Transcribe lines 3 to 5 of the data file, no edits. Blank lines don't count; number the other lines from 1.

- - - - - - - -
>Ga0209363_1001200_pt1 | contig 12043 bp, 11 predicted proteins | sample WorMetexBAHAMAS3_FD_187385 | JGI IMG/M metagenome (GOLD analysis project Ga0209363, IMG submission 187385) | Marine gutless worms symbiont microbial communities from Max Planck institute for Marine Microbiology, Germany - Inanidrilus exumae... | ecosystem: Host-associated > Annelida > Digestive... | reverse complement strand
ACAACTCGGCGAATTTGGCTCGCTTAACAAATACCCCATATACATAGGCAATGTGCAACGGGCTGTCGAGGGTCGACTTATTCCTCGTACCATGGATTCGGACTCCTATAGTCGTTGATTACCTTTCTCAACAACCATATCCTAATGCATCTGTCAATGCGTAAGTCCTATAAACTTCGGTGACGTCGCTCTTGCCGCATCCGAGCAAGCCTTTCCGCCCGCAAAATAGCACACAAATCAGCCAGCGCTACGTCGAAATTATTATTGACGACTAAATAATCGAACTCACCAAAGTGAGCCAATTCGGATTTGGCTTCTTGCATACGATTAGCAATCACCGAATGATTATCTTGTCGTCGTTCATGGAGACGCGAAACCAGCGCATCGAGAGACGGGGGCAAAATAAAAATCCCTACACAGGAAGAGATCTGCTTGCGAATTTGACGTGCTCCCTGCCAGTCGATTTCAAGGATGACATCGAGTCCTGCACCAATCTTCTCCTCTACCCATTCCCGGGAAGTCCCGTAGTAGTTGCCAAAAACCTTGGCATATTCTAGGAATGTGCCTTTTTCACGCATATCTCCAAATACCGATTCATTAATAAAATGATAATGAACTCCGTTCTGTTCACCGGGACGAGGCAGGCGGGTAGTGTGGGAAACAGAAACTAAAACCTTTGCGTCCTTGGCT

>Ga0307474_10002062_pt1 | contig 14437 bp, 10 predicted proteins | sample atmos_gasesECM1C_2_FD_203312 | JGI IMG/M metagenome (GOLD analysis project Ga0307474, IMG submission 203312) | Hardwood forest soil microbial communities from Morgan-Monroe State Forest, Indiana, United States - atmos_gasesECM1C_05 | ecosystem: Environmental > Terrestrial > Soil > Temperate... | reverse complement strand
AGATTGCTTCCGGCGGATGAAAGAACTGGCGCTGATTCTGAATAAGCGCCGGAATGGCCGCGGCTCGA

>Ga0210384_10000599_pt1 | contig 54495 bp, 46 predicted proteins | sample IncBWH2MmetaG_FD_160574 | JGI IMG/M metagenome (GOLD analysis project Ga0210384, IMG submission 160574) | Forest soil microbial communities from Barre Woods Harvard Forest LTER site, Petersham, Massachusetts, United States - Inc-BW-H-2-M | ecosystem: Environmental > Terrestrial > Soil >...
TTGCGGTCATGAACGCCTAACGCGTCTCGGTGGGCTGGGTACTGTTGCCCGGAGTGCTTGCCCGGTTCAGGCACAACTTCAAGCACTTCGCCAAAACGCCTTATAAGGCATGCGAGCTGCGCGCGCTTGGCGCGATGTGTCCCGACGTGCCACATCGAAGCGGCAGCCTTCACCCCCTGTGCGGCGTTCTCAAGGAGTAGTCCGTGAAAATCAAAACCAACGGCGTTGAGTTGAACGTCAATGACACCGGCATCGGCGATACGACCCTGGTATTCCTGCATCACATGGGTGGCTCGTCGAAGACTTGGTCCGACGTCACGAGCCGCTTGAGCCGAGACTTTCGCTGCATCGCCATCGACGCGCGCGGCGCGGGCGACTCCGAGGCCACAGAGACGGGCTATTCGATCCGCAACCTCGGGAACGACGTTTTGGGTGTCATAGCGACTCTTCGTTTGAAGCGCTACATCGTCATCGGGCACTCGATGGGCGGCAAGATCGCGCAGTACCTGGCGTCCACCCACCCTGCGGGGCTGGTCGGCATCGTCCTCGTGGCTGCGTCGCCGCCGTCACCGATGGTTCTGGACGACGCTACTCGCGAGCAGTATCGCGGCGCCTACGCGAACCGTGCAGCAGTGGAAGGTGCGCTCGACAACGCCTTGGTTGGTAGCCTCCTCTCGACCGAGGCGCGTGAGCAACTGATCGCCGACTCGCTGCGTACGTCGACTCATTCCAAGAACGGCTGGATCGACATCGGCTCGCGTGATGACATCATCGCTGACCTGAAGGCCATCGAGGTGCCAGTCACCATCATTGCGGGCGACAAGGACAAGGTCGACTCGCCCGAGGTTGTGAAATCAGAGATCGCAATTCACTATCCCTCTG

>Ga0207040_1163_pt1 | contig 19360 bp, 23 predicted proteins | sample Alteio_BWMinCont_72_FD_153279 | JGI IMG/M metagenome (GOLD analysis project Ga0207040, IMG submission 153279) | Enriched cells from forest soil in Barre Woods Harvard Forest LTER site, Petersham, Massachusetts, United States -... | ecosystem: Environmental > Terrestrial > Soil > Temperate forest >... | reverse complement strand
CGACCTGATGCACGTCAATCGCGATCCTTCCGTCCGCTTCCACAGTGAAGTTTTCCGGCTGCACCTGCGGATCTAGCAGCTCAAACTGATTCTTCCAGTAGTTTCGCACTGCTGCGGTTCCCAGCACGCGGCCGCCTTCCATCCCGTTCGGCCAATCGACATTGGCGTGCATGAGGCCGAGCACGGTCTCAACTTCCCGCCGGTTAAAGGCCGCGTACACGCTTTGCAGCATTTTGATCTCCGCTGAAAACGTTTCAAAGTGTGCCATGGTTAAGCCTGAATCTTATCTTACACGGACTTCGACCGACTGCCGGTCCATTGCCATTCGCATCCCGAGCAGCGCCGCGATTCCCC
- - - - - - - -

>Ga0307474_10002062_pt1 | contig 14437 bp, 10 predicted proteins | sample atmos_gasesECM1C_2_FD_203312 | JGI IMG/M metagenome (GOLD analysis project Ga0307474, IMG submission 203312) | Hardwood forest soil microbial communities from Morgan-Monroe State Forest, Indiana, United States - atmos_gasesECM1C_05 | ecosystem: Environmental > Terrestrial > Soil > Temperate... | reverse complement strand
AGATTGCTTCCGGCGGATGAAAGAACTGGCGCTGATTCTGAATAAGCGCCGGAATGGCCGCGGCTCGA

>Ga0210384_10000599_pt1 | contig 54495 bp, 46 predicted proteins | sample IncBWH2MmetaG_FD_160574 | JGI IMG/M metagenome (GOLD analysis project Ga0210384, IMG submission 160574) | Forest soil microbial communities from Barre Woods Harvard Forest LTER site, Petersham, Massachusetts, United States - Inc-BW-H-2-M | ecosystem: Environmental > Terrestrial > Soil >...